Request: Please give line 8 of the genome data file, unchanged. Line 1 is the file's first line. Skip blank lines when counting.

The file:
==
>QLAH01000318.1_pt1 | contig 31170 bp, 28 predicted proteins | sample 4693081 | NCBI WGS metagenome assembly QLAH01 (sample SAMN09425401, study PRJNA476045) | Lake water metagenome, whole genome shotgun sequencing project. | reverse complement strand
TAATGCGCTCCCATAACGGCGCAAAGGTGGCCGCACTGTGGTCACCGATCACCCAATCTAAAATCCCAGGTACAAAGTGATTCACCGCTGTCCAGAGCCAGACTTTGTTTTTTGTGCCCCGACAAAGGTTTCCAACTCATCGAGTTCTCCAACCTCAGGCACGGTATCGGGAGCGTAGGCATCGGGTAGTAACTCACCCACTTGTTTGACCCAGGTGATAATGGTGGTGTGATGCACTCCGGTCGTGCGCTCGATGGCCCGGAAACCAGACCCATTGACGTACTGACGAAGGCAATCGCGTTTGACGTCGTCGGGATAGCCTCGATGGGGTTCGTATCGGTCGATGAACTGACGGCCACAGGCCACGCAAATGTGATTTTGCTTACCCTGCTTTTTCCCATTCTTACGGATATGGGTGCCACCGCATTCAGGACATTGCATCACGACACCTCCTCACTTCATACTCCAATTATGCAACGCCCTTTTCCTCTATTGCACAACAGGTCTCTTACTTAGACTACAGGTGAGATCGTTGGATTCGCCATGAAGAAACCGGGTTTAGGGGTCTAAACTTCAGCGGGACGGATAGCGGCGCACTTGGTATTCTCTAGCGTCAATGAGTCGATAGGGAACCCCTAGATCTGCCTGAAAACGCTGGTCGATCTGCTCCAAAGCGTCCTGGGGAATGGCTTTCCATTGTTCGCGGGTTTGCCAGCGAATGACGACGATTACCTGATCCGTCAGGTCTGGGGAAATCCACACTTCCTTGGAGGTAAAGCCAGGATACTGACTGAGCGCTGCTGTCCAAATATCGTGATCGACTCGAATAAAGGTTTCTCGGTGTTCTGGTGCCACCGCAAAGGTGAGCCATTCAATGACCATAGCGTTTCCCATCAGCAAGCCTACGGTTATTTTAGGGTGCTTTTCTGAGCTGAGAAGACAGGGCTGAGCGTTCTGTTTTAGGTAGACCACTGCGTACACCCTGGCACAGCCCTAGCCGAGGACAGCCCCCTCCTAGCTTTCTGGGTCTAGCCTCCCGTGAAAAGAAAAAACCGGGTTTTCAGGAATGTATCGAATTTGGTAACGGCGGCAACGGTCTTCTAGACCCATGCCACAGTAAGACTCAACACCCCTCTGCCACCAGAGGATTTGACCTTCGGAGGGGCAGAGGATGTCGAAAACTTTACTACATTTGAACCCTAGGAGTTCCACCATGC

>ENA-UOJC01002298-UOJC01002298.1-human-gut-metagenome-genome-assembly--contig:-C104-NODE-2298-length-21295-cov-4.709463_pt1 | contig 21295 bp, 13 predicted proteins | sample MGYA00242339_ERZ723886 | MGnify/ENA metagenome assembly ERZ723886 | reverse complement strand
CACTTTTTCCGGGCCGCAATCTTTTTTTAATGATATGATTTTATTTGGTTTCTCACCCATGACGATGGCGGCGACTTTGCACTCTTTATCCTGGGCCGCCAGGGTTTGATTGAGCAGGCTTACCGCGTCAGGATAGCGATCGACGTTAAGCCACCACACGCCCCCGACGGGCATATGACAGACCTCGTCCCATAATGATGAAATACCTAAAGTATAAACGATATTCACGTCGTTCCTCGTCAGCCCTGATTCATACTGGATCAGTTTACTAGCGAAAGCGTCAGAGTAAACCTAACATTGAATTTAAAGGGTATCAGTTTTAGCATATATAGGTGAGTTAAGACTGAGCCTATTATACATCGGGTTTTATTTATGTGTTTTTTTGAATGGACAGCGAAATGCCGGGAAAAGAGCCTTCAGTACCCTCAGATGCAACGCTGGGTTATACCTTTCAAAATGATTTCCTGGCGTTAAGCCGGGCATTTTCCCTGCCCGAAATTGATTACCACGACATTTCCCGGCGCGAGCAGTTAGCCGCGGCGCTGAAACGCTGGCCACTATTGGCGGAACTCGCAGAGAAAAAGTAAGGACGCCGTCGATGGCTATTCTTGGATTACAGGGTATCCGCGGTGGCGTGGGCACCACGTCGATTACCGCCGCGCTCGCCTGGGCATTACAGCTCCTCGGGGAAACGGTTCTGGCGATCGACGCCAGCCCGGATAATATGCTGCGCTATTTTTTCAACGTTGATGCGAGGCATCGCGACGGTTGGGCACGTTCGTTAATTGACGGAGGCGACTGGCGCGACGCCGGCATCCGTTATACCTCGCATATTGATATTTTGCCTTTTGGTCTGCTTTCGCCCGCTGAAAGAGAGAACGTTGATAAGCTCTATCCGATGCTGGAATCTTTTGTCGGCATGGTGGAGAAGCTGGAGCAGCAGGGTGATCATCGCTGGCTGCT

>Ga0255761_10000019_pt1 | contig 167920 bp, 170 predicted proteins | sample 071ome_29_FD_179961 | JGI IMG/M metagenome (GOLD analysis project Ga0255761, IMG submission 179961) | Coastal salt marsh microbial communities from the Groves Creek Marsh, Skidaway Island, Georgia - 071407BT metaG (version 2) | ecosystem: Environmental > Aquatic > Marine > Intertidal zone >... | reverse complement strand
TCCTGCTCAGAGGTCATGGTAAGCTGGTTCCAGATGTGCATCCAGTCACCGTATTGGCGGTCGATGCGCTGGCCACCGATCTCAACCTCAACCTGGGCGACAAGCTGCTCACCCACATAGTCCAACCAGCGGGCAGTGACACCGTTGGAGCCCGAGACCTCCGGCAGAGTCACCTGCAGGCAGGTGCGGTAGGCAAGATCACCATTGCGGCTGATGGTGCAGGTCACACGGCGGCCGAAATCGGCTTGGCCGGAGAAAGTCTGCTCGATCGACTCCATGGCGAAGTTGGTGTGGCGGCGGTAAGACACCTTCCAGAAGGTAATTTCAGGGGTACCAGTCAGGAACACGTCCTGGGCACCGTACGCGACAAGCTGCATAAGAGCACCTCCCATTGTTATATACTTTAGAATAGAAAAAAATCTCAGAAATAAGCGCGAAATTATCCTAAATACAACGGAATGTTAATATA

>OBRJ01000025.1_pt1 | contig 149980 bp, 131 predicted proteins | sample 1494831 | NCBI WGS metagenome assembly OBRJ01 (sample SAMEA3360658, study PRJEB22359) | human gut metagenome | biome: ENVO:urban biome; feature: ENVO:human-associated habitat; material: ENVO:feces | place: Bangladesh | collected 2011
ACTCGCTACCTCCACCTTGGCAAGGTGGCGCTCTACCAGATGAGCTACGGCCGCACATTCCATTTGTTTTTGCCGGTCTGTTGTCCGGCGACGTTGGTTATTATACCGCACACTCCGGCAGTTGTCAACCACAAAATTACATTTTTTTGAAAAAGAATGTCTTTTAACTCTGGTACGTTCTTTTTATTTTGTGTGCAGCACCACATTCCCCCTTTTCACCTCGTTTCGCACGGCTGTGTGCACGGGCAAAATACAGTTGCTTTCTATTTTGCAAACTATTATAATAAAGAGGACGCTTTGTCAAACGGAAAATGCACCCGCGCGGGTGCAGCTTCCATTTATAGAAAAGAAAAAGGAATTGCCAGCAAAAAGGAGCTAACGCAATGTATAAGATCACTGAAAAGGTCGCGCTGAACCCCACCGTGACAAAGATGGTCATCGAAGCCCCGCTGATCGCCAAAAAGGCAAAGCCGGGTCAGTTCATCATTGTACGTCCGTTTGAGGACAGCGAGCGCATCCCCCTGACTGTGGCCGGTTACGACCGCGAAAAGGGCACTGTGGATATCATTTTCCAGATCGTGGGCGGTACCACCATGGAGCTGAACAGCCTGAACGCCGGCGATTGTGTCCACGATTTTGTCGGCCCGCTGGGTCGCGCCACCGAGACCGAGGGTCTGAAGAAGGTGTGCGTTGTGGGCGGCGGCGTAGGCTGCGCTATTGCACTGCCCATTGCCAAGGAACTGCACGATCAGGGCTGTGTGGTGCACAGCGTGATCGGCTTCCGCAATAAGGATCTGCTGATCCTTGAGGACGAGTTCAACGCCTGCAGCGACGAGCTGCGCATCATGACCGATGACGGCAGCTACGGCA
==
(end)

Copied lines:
ACTCGCTACCTCCACCTTGGCAAGGTGGCGCTCTACCAGATGAGCTACGGCCGCACATTCCATTTGTTTTTGCCGGTCTGTTGTCCGGCGACGTTGGTTATTATACCGCACACTCCGGCAGTTGTCAACCACAAAATTACATTTTTTTGAAAAAGAATGTCTTTTAACTCTGGTACGTTCTTTTTATTTTGTGTGCAGCACCACATTCCCCCTTTTCACCTCGTTTCGCACGGCTGTGTGCACGGGCAAAATACAGTTGCTTTCTATTTTGCAAACTATTATAATAAAGAGGACGCTTTGTCAAACGGAAAATGCACCCGCGCGGGTGCAGCTTCCATTTATAGAAAAGAAAAAGGAATTGCCAGCAAAAAGGAGCTAACGCAATGTATAAGATCACTGAAAAGGTCGCGCTGAACCCCACCGTGACAAAGATGGTCATCGAAGCCCCGCTGATCGCCAAAAAGGCAAAGCCGGGTCAGTTCATCATTGTACGTCCGTTTGAGGACAGCGAGCGCATCCCCCTGACTGTGGCCGGTTACGACCGCGAAAAGGGCACTGTGGATATCATTTTCCAGATCGTGGGCGGTACCACCATGGAGCTGAACAGCCTGAACGCCGGCGATTGTGTCCACGATTTTGTCGGCCCGCTGGGTCGCGCCACCGAGACCGAGGGTCTGAAGAAGGTGTGCGTTGTGGGCGGCGGCGTAGGCTGCGCTATTGCACTGCCCATTGCCAAGGAACTGCACGATCAGGGCTGTGTGGTGCACAGCGTGATCGGCTTCCGCAATAAGGATCTGCTGATCCTTGAGGACGAGTTCAACGCCTGCAGCGACGAGCTGCGCATCATGACCGATGACGGCAGCTACGGCA